“No, Ella. This has nothing to do with him,” Jensen said, leaning forward with his hands on his knees.

“Why would it have to do with him?” asked Heidi.

Taking a quick breath, I filled her in on what had happened—about Brock and his friends and then what . . . what Jensen and I had done. “Two weeks after the party, Penn killed himself. It was exactly two weeks.”

“But that could be a coincidence.” Heidi wrapped her arms around herself, looking more disturbed than she sounded.

“Could it? I mean, Penn loved cardinals.”

“Ella—”

“What?” I cut Jensen off. “It’s not impossible.”

“Penn is dead,” Gavin said, and I swore to God, I wanted to smack someone. “I know you know that, so why do you think it has anything to do with him?”

Shaking my head, I crossed the room and peeked through the blinds. I couldn’t see anything but the front porch railing and the hedges, but I knew a cruiser sat on the street. The police said they’d have a presence here. Just in case.

Just in case he tried for a third time.

“Maybe someone wants revenge,” I said, turning around to face them. “Look at everyone who has been attacked or gone missing. Vee and Monica teased him in school. I know what I did.” My heart thumped heavily as I glanced at Jensen. He looked away, a muscle thrumming along his jaw. “Linds didn’t, but she was with me.”

“But who would want revenge? His family doesn’t live around here anymore,” Gavin said. “And to be honest, I think it’s awfully convenient that Brock just happened to be outside tonight.”

I folded my arms across my chest, shivering. “The police questioned him. They were suspicious, but they let him go.”

“That doesn’t mean he’s not a suspect,” Gavin insisted.

Jensen rolled his shoulders as if he was trying to work out a kink. “But if this has to do with Penn—”

“You think that now?” There was no hiding the derision in my voice.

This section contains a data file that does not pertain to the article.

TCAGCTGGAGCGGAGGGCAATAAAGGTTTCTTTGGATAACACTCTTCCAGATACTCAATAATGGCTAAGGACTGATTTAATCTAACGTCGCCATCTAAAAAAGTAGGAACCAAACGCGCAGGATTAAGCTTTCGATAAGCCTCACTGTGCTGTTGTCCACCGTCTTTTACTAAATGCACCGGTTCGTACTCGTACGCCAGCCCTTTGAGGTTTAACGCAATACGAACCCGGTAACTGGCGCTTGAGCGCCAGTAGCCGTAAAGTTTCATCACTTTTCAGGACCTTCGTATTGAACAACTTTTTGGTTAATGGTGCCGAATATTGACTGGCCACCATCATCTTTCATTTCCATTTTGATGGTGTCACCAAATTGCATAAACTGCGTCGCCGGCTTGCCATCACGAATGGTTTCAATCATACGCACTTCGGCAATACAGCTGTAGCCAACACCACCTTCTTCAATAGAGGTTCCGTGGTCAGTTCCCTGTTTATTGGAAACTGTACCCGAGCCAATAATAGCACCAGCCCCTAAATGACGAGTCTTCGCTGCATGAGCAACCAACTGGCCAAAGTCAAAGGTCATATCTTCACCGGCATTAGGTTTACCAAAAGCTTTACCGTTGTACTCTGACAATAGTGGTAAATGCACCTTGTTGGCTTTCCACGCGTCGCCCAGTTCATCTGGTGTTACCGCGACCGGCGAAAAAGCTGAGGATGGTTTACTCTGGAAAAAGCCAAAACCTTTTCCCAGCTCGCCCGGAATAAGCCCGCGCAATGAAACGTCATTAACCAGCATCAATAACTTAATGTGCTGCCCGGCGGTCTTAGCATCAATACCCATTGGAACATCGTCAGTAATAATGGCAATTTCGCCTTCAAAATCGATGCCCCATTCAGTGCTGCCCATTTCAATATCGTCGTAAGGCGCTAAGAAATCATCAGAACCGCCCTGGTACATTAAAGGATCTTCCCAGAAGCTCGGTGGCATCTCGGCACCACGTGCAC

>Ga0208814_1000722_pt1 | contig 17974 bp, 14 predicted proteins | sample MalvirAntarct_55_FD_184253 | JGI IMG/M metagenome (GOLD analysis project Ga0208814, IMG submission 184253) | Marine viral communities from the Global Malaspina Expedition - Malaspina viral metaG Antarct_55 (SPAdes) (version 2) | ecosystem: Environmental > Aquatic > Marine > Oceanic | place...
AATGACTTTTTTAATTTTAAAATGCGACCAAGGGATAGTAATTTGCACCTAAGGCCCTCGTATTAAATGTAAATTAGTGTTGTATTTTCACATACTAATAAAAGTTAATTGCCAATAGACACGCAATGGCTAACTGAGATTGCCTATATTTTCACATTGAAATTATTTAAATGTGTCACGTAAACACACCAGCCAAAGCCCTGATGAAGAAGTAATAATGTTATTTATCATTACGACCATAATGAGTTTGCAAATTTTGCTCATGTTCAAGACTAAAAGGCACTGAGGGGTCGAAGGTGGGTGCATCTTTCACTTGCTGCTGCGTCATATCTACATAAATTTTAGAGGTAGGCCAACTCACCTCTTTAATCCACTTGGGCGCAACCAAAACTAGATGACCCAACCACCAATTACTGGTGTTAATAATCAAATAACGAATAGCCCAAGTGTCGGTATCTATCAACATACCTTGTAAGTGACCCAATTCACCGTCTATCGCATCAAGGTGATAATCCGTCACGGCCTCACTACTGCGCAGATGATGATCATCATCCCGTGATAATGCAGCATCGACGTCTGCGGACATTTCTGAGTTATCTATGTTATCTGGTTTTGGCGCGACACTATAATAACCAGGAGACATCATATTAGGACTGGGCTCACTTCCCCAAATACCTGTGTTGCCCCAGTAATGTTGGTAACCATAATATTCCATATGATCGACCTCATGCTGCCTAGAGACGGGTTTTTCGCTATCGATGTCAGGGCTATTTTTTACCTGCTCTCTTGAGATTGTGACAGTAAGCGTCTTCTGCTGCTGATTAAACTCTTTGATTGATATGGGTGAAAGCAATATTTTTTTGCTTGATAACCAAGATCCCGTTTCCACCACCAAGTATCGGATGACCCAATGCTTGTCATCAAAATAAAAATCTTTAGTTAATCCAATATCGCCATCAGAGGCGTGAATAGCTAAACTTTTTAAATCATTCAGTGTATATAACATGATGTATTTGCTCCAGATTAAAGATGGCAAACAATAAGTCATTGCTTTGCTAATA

He held up his hands. “I’m not saying I do or I don’t, but why would it be Brock? He was a total dick to Penn.”

“And yet, you’re still friends with him,” Gavin commented.

Jensen looked at him blandly but didn’t respond.

“Whatever,” Gavin muttered.

I ignored them. “Maybe he’s doing it because he feels guilty for what he’s done.”

“Well, if it does have to do with Penn, that just leaves you, Jensen, Brock . . . and who else?” Gavin frowned. “There’s someone else.”

“Mason,” Jensen muttered.

He nodded slowly. “He’d be in danger, too.”

“Does it matter why?” Heidi asked suddenly. She stared down at her hands as she spoke. “To me, it doesn’t. Because no matter what the reason is, it doesn’t justify what’s happening. It won’t ever change what this person is doing, and I think, in a way, knowing why cheapens the memories of those affected. As if stamping a reason on why someone is murdered somehow changes the fact that they’re dead. It doesn’t.”

Heidi had a point.

Mom showed up after that. It was time for everyone to hit the road. I really didn’t like the idea of any of them leaving. I hugged Heidi goodbye.

Gavin stopped at the door and turned to me. I could feel Jensen’s eyes on us. “I know it didn’t sound like it earlier, but I think you’re on to something.”

I lowered my voice. “About Penn?”

He nodded, looking over my shoulder. “I don’t know how or why, but I . . . I believe you.”

I closed my eyes out of relief. At least someone didn’t think I was completely crazy. “Thank you.”

Gavin started to walk away, but stopped and faced me. “I’m sorry about the way I reacted—about you and Jensen.”

The change in subject caught me off guard. “It’s okay.”

“No, it isn’t. It was a douche move on my part. So I’m sorry,” he said again. “I’m not going to lie. It sucks thinking of you two together, but I am happy for you.”